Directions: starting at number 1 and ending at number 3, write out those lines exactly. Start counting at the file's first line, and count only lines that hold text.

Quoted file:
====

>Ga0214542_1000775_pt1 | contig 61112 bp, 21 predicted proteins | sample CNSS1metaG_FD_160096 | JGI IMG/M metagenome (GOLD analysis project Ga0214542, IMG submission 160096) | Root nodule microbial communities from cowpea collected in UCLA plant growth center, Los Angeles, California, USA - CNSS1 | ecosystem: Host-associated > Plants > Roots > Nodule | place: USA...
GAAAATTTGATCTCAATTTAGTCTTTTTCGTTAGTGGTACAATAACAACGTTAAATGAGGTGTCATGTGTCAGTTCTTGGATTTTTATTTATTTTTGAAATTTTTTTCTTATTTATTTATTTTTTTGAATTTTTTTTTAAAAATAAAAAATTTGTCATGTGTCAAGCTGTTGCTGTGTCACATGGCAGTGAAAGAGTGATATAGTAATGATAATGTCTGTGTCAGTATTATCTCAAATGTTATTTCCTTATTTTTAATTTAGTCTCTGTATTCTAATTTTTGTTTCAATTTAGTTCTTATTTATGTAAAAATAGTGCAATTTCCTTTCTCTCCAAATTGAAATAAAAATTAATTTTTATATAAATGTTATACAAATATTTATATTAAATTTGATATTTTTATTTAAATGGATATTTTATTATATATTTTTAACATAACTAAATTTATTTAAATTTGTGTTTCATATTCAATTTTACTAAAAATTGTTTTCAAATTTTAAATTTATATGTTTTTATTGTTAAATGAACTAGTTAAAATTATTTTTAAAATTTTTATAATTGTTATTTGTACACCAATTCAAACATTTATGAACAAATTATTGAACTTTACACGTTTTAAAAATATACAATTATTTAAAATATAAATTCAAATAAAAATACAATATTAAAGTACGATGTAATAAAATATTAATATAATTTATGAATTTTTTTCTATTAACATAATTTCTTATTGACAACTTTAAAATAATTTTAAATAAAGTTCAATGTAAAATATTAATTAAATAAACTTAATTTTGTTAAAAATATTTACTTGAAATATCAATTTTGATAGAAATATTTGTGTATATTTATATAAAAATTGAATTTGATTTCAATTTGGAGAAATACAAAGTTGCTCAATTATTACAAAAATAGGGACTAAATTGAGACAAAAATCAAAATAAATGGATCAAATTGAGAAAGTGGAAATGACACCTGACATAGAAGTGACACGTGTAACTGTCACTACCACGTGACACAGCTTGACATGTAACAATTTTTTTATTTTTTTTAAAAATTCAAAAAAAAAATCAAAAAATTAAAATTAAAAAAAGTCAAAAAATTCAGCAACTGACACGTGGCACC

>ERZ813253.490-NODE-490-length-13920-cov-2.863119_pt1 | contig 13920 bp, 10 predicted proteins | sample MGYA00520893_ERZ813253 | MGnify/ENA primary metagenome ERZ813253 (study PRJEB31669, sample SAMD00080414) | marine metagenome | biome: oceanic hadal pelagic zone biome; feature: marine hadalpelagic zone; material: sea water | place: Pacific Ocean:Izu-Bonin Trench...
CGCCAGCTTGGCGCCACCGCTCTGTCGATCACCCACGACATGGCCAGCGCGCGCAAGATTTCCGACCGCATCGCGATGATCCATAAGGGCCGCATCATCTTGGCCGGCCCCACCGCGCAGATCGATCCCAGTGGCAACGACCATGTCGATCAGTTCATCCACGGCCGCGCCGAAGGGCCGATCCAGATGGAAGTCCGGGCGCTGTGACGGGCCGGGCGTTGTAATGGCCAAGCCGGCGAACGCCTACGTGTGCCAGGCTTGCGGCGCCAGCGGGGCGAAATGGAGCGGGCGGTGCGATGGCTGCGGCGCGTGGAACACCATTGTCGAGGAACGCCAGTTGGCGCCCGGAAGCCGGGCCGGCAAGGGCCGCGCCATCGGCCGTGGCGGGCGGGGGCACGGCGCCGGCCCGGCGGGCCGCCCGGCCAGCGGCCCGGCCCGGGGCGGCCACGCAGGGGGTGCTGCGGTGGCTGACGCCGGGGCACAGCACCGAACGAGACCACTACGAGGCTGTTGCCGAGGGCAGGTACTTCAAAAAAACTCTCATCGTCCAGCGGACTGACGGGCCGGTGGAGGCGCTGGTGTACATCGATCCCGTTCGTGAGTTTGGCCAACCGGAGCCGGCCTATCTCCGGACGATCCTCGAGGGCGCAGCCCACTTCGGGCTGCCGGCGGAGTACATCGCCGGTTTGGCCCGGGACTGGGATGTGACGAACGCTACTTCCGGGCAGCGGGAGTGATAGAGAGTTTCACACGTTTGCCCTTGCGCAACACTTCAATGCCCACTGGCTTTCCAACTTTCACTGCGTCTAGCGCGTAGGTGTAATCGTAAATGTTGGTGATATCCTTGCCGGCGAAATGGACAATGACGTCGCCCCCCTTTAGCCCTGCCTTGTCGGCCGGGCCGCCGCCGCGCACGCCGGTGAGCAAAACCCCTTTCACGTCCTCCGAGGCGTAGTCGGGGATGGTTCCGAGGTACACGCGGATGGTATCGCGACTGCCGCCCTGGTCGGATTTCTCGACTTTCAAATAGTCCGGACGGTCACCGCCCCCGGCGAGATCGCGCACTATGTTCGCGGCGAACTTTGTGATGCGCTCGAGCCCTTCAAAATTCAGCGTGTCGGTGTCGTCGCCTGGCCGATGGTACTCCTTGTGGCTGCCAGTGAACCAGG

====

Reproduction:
>Ga0214542_1000775_pt1 | contig 61112 bp, 21 predicted proteins | sample CNSS1metaG_FD_160096 | JGI IMG/M metagenome (GOLD analysis project Ga0214542, IMG submission 160096) | Root nodule microbial communities from cowpea collected in UCLA plant growth center, Los Angeles, California, USA - CNSS1 | ecosystem: Host-associated > Plants > Roots > Nodule | place: USA...
GAAAATTTGATCTCAATTTAGTCTTTTTCGTTAGTGGTACAATAACAACGTTAAATGAGGTGTCATGTGTCAGTTCTTGGATTTTTATTTATTTTTGAAATTTTTTTCTTATTTATTTATTTTTTTGAATTTTTTTTTAAAAATAAAAAATTTGTCATGTGTCAAGCTGTTGCTGTGTCACATGGCAGTGAAAGAGTGATATAGTAATGATAATGTCTGTGTCAGTATTATCTCAAATGTTATTTCCTTATTTTTAATTTAGTCTCTGTATTCTAATTTTTGTTTCAATTTAGTTCTTATTTATGTAAAAATAGTGCAATTTCCTTTCTCTCCAAATTGAAATAAAAATTAATTTTTATATAAATGTTATACAAATATTTATATTAAATTTGATATTTTTATTTAAATGGATATTTTATTATATATTTTTAACATAACTAAATTTATTTAAATTTGTGTTTCATATTCAATTTTACTAAAAATTGTTTTCAAATTTTAAATTTATATGTTTTTATTGTTAAATGAACTAGTTAAAATTATTTTTAAAATTTTTATAATTGTTATTTGTACACCAATTCAAACATTTATGAACAAATTATTGAACTTTACACGTTTTAAAAATATACAATTATTTAAAATATAAATTCAAATAAAAATACAATATTAAAGTACGATGTAATAAAATATTAATATAATTTATGAATTTTTTTCTATTAACATAATTTCTTATTGACAACTTTAAAATAATTTTAAATAAAGTTCAATGTAAAATATTAATTAAATAAACTTAATTTTGTTAAAAATATTTACTTGAAATATCAATTTTGATAGAAATATTTGTGTATATTTATATAAAAATTGAATTTGATTTCAATTTGGAGAAATACAAAGTTGCTCAATTATTACAAAAATAGGGACTAAATTGAGACAAAAATCAAAATAAATGGATCAAATTGAGAAAGTGGAAATGACACCTGACATAGAAGTGACACGTGTAACTGTCACTACCACGTGACACAGCTTGACATGTAACAATTTTTTTATTTTTTTTAAAAATTCAAAAAAAAAATCAAAAAATTAAAATTAAAAAAAGTCAAAAAATTCAGCAACTGACACGTGGCACC

>ERZ813253.490-NODE-490-length-13920-cov-2.863119_pt1 | contig 13920 bp, 10 predicted proteins | sample MGYA00520893_ERZ813253 | MGnify/ENA primary metagenome ERZ813253 (study PRJEB31669, sample SAMD00080414) | marine metagenome | biome: oceanic hadal pelagic zone biome; feature: marine hadalpelagic zone; material: sea water | place: Pacific Ocean:Izu-Bonin Trench...